What Jobs Can I Get With a Health Services Administration Degree?

Healthcare Administration Degree from UWYO

The healthcare industry is in a perpetual state of flux. The rapidly evolving and constantly growing industry has procured several opportunities and responsibilities for healthcare executives when considering more diverse careers in healthcare. This spans into all healthcare fields such as nursing, pharmacy, TeleHealth, business development in medical practices, hospital leadership, nursing homes, insurance agencies, and federal employers like the Veteran’s Administration. This is where higher education and a tailored degree in Health Services Administration can separate you from the rest of the resumes that land on someone’s desk. 

What is a Health Services Administration Degree?

The curriculum within our MSHSA is specifically tailored to the healthcare leadership sector. Learning the nuances of the business and leadership aspect of healthcare administration will help prepare you to handle the numerous challenges of this continuously growing and progressive industry. This degree is necessary if your goal is to make healthcare administration your career path

How Much Can You Make With a Health Services Administration Career?

A master’s degree in health services administration opens you up for a variety of career options for higher-paying jobs after graduation. Your ultimate salary will depend on an array of factors including your years of experience, your professional training, the type of job you are applying for, the size of the organization, and the number of certificates you have earned, just to name a few. On average, most people who choose a health services administration career path make $77,000 a year. However, some jobs for a master’s in health service administration can offer you an annual salary as high as $200,000 depending on the industry they work in.

What do healthcare administrators do?

If you choose a health services administration career path, you might be responsible for improving efficiency, providing consistent quality care for patients, managing staff, reviewing finances, creating workflows and schedules, and monitoring adherence to laws and regulations for healthcare facilities. Although health services administrators frequently find employment in hospitals and medical centers, there are opportunities in nursing homes, retirement communities, and physician practices.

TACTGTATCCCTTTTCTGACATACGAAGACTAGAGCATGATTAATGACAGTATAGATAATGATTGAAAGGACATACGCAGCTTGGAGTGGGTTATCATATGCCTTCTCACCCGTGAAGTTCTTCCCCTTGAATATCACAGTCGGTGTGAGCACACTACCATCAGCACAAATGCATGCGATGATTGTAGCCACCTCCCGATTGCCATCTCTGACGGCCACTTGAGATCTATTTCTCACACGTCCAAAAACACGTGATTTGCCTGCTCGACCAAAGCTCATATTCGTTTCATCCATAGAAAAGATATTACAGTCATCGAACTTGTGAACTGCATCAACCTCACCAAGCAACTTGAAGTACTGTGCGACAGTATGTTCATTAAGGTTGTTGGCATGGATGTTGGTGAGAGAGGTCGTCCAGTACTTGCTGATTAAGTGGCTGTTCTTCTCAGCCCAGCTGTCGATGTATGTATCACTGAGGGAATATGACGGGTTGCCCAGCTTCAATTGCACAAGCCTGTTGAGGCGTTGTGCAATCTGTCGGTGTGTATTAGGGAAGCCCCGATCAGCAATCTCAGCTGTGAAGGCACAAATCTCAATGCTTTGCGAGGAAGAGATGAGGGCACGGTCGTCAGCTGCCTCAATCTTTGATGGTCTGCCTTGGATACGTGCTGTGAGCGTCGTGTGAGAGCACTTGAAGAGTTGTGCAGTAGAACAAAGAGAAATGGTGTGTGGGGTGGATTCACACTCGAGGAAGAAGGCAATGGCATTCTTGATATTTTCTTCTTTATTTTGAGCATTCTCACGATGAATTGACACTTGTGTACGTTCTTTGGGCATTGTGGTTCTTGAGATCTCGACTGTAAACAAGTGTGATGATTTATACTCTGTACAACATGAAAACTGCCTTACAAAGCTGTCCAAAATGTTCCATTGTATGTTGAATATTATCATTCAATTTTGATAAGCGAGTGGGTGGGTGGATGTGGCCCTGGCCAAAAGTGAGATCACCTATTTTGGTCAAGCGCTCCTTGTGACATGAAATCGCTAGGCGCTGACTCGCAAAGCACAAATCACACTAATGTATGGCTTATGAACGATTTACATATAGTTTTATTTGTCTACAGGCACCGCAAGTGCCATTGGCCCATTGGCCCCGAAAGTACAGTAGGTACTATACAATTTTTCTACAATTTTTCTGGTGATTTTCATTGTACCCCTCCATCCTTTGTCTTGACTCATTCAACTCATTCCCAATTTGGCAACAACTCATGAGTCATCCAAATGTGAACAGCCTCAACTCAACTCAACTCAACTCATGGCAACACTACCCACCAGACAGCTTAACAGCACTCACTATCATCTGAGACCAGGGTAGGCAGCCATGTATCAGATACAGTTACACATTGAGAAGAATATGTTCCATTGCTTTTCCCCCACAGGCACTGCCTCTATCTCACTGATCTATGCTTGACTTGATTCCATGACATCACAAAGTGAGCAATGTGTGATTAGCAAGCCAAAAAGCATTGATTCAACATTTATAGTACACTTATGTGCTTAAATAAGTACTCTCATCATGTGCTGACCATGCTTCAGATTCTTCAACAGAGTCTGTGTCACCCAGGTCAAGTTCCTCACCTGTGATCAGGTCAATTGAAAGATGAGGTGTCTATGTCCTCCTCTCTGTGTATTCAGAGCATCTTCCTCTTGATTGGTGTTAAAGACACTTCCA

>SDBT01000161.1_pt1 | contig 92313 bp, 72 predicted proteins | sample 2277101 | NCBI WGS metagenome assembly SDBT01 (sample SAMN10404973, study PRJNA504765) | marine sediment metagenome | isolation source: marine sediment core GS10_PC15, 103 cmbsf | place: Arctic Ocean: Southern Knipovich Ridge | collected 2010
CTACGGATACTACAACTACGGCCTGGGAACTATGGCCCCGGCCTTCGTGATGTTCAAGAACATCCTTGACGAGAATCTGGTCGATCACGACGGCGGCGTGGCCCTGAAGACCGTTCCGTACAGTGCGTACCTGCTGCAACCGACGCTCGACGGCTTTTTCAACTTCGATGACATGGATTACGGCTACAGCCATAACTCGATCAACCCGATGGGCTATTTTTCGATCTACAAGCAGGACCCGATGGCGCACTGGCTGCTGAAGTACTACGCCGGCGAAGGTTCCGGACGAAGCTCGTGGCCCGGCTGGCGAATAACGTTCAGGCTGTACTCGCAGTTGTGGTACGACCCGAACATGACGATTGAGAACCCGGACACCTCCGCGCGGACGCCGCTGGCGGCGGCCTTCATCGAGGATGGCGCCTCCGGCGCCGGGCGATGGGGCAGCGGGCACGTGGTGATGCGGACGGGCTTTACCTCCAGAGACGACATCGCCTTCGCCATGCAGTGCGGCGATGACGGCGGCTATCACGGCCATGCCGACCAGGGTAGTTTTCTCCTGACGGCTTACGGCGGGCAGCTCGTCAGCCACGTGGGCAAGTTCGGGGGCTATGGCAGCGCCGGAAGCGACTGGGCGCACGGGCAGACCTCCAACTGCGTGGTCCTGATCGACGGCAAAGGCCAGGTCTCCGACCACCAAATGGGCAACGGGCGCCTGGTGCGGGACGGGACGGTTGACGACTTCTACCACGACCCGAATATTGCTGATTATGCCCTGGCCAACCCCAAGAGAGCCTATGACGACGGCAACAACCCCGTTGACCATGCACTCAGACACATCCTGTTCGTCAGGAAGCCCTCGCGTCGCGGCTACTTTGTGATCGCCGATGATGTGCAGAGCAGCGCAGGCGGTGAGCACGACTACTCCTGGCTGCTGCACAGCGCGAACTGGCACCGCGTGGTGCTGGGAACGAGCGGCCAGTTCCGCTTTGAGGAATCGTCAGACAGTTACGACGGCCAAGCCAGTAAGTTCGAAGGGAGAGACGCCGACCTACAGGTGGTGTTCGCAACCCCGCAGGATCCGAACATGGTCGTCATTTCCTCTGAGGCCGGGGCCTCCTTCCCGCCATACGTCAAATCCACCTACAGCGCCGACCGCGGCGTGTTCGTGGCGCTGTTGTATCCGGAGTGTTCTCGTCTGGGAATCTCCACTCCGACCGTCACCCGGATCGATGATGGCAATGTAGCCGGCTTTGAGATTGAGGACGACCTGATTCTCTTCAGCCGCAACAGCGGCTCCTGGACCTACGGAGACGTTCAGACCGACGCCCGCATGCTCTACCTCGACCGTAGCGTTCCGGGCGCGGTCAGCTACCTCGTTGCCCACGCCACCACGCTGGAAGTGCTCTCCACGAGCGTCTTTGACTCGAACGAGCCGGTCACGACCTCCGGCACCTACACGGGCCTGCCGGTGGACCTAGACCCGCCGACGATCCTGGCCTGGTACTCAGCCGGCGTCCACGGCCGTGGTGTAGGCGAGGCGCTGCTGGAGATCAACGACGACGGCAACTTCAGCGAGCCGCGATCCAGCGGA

The Bureau of Labor Statistics (BLS) lists other facilities where healthcare executives can find employment opportunities, some of which include:

  • Home health agencies
  • TeleHealth Services
  • Outpatient facilities
  • Healthcare associations
  • Consulting firms
  • Integrated Delivery Systems (IDS)
  • Managed care organizations:
    • Health Maintenance Organizations (HMO)
    • Preferred Provider Organizations (PPO)
  • Research institutions and universities
  • The Public Health Department
  • Healthcare Cybersecurity 

What careers are in health services administration?

1. Assistant Manager/Administrator

An experienced administrator may be given the responsibility of overseeing a healthcare facility’s employees, finances, and procedures. This allows health administrators to obtain higher-paying positions and business decisions that affect the entire organization. These roles are available in private corporations, public entities, nonprofits, and even federally ran institutions.

2. Clinical Research Manager

Due to technological advancement, clinical research continues to thrive and needs those leaders capable of seeing the bigger picture and effectively communicate findings to their community. The complexity of clinical research often requires coordination of researchers, study participants, physicians, and pharmaceutical executives.

3. Healthcare Facility Marketing Managers or PR Specialists

Public relations campaigns and consistent community communication is a fundamental aspect of the healthcare business. Someone within this role has to understand the necessity of building notoriety within the business to business relations, as well as, business to consumer communication. 

4. Nursing Home Administration

To become an administrator in a nursing home, we highly recommend considering our Healthcare Institution Leadership Track or our Healthcare Quality and Improvement Track.

5. Clinical Leader/Manager

A professional that has knowledge relating to a specific clinical area is referred to as a clinical leader or clinical manager. Specific clinical areas include neonatal care and radiology. Once a clinician earns their health administration leadership master’s degree, they may be hired as a clinical leader in their department.